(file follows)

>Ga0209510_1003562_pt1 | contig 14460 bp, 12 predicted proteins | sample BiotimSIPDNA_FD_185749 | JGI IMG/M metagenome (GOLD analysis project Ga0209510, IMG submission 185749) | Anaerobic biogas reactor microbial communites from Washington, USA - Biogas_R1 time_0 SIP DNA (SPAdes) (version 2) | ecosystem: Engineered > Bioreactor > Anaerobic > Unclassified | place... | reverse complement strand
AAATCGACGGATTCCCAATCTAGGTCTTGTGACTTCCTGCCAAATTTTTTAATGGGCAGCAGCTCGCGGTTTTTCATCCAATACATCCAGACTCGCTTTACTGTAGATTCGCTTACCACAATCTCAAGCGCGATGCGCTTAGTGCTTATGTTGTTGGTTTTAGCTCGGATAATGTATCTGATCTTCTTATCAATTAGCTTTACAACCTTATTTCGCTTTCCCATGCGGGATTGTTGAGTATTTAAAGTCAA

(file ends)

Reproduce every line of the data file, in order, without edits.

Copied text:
>Ga0209510_1003562_pt1 | contig 14460 bp, 12 predicted proteins | sample BiotimSIPDNA_FD_185749 | JGI IMG/M metagenome (GOLD analysis project Ga0209510, IMG submission 185749) | Anaerobic biogas reactor microbial communites from Washington, USA - Biogas_R1 time_0 SIP DNA (SPAdes) (version 2) | ecosystem: Engineered > Bioreactor > Anaerobic > Unclassified | place... | reverse complement strand
AAATCGACGGATTCCCAATCTAGGTCTTGTGACTTCCTGCCAAATTTTTTAATGGGCAGCAGCTCGCGGTTTTTCATCCAATACATCCAGACTCGCTTTACTGTAGATTCGCTTACCACAATCTCAAGCGCGATGCGCTTAGTGCTTATGTTGTTGGTTTTAGCTCGGATAATGTATCTGATCTTCTTATCAATTAGCTTTACAACCTTATTTCGCTTTCCCATGCGGGATTGTTGAGTATTTAAAGTCAA